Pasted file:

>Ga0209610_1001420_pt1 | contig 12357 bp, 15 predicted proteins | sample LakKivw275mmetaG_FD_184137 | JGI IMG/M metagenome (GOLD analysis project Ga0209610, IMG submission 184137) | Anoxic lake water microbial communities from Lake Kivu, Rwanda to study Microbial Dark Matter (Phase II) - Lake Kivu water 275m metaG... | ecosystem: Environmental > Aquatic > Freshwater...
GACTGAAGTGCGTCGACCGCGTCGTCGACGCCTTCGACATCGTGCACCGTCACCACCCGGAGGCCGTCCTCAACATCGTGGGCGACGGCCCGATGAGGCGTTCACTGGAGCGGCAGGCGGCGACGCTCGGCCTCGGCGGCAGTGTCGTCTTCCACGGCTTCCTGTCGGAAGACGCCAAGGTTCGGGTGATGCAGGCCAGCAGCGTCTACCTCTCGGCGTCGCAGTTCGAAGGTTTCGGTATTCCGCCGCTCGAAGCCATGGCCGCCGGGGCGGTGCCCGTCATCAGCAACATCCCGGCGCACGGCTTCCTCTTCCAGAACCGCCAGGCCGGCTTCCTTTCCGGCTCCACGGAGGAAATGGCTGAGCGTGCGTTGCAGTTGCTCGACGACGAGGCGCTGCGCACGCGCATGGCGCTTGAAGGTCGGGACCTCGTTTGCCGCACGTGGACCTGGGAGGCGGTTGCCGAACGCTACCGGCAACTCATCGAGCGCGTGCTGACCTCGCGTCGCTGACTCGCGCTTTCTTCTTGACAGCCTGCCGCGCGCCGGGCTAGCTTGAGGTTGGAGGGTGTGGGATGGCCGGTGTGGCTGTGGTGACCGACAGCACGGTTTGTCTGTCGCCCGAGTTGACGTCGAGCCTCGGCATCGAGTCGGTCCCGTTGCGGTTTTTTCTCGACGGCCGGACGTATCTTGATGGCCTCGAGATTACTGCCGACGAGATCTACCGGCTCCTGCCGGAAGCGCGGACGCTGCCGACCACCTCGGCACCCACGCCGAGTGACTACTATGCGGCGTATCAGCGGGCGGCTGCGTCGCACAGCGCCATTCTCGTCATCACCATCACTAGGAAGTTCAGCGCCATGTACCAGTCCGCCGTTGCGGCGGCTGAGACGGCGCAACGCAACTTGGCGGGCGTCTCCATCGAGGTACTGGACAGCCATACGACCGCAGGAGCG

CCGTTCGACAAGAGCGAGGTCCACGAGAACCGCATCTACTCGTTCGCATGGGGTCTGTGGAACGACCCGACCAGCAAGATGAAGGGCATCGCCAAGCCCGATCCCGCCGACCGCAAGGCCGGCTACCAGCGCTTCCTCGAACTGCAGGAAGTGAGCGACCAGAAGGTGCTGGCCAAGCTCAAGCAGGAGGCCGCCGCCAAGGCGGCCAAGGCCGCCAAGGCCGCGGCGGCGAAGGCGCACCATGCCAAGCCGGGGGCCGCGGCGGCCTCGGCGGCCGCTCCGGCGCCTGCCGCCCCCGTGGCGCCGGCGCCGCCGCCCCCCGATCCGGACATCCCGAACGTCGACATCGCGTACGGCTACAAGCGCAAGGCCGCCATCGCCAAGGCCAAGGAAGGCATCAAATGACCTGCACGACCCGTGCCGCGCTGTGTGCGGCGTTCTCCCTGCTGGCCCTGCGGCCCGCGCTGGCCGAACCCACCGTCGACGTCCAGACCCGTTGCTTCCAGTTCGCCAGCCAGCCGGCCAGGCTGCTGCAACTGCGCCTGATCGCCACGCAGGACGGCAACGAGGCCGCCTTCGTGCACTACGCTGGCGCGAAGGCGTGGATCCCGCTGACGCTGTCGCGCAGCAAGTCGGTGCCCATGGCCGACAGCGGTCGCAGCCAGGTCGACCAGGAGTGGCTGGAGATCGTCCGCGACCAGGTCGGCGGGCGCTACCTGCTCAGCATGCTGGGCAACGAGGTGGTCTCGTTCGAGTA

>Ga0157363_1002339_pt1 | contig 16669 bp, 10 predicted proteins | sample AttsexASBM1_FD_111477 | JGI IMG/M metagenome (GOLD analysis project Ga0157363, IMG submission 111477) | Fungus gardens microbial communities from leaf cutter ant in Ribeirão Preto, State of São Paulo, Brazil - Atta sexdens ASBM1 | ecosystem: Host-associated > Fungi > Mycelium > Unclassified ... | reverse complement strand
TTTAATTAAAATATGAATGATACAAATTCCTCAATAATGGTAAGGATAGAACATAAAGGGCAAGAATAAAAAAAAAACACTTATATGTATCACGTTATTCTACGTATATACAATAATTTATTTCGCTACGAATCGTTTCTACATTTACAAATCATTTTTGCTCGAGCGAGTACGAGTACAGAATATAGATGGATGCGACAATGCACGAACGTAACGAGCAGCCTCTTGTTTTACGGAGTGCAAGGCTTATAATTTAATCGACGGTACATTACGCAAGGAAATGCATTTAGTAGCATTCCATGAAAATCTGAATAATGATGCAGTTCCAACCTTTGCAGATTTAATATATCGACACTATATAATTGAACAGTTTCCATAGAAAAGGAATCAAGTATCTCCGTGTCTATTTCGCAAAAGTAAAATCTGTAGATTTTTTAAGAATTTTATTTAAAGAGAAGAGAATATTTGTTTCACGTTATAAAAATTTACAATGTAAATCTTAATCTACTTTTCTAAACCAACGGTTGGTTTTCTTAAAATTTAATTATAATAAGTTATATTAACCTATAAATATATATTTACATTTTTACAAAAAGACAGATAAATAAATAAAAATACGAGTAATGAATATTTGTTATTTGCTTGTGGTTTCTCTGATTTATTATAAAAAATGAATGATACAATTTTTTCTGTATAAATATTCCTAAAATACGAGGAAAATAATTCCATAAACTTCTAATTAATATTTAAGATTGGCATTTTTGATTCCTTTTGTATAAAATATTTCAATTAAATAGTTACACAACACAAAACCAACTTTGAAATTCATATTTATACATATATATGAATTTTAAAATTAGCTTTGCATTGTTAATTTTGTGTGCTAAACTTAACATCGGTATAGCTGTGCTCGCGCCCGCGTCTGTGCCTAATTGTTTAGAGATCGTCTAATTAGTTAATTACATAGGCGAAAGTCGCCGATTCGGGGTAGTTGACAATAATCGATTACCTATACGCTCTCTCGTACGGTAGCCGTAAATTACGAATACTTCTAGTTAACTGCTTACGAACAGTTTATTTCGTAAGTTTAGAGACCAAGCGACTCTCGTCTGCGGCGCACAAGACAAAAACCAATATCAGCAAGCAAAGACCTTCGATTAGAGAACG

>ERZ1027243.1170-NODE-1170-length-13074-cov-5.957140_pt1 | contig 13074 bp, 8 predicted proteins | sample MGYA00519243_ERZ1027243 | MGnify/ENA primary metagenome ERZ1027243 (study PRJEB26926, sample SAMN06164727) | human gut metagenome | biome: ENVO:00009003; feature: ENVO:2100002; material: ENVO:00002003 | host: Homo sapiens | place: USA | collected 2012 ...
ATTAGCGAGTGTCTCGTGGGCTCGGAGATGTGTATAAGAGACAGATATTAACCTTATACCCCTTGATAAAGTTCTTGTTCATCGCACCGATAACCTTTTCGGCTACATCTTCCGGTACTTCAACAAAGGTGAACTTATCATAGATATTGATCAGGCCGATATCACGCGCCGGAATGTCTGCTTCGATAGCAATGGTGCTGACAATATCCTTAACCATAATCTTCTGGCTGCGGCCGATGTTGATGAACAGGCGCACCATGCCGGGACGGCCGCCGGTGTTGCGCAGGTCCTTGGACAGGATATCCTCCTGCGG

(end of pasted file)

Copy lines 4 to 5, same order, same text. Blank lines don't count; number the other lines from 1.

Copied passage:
>Ga0157363_1002339_pt1 | contig 16669 bp, 10 predicted proteins | sample AttsexASBM1_FD_111477 | JGI IMG/M metagenome (GOLD analysis project Ga0157363, IMG submission 111477) | Fungus gardens microbial communities from leaf cutter ant in Ribeirão Preto, State of São Paulo, Brazil - Atta sexdens ASBM1 | ecosystem: Host-associated > Fungi > Mycelium > Unclassified ... | reverse complement strand
TTTAATTAAAATATGAATGATACAAATTCCTCAATAATGGTAAGGATAGAACATAAAGGGCAAGAATAAAAAAAAAACACTTATATGTATCACGTTATTCTACGTATATACAATAATTTATTTCGCTACGAATCGTTTCTACATTTACAAATCATTTTTGCTCGAGCGAGTACGAGTACAGAATATAGATGGATGCGACAATGCACGAACGTAACGAGCAGCCTCTTGTTTTACGGAGTGCAAGGCTTATAATTTAATCGACGGTACATTACGCAAGGAAATGCATTTAGTAGCATTCCATGAAAATCTGAATAATGATGCAGTTCCAACCTTTGCAGATTTAATATATCGACACTATATAATTGAACAGTTTCCATAGAAAAGGAATCAAGTATCTCCGTGTCTATTTCGCAAAAGTAAAATCTGTAGATTTTTTAAGAATTTTATTTAAAGAGAAGAGAATATTTGTTTCACGTTATAAAAATTTACAATGTAAATCTTAATCTACTTTTCTAAACCAACGGTTGGTTTTCTTAAAATTTAATTATAATAAGTTATATTAACCTATAAATATATATTTACATTTTTACAAAAAGACAGATAAATAAATAAAAATACGAGTAATGAATATTTGTTATTTGCTTGTGGTTTCTCTGATTTATTATAAAAAATGAATGATACAATTTTTTCTGTATAAATATTCCTAAAATACGAGGAAAATAATTCCATAAACTTCTAATTAATATTTAAGATTGGCATTTTTGATTCCTTTTGTATAAAATATTTCAATTAAATAGTTACACAACACAAAACCAACTTTGAAATTCATATTTATACATATATATGAATTTTAAAATTAGCTTTGCATTGTTAATTTTGTGTGCTAAACTTAACATCGGTATAGCTGTGCTCGCGCCCGCGTCTGTGCCTAATTGTTTAGAGATCGTCTAATTAGTTAATTACATAGGCGAAAGTCGCCGATTCGGGGTAGTTGACAATAATCGATTACCTATACGCTCTCTCGTACGGTAGCCGTAAATTACGAATACTTCTAGTTAACTGCTTACGAACAGTTTATTTCGTAAGTTTAGAGACCAAGCGACTCTCGTCTGCGGCGCACAAGACAAAAACCAATATCAGCAAGCAAAGACCTTCGATTAGAGAACG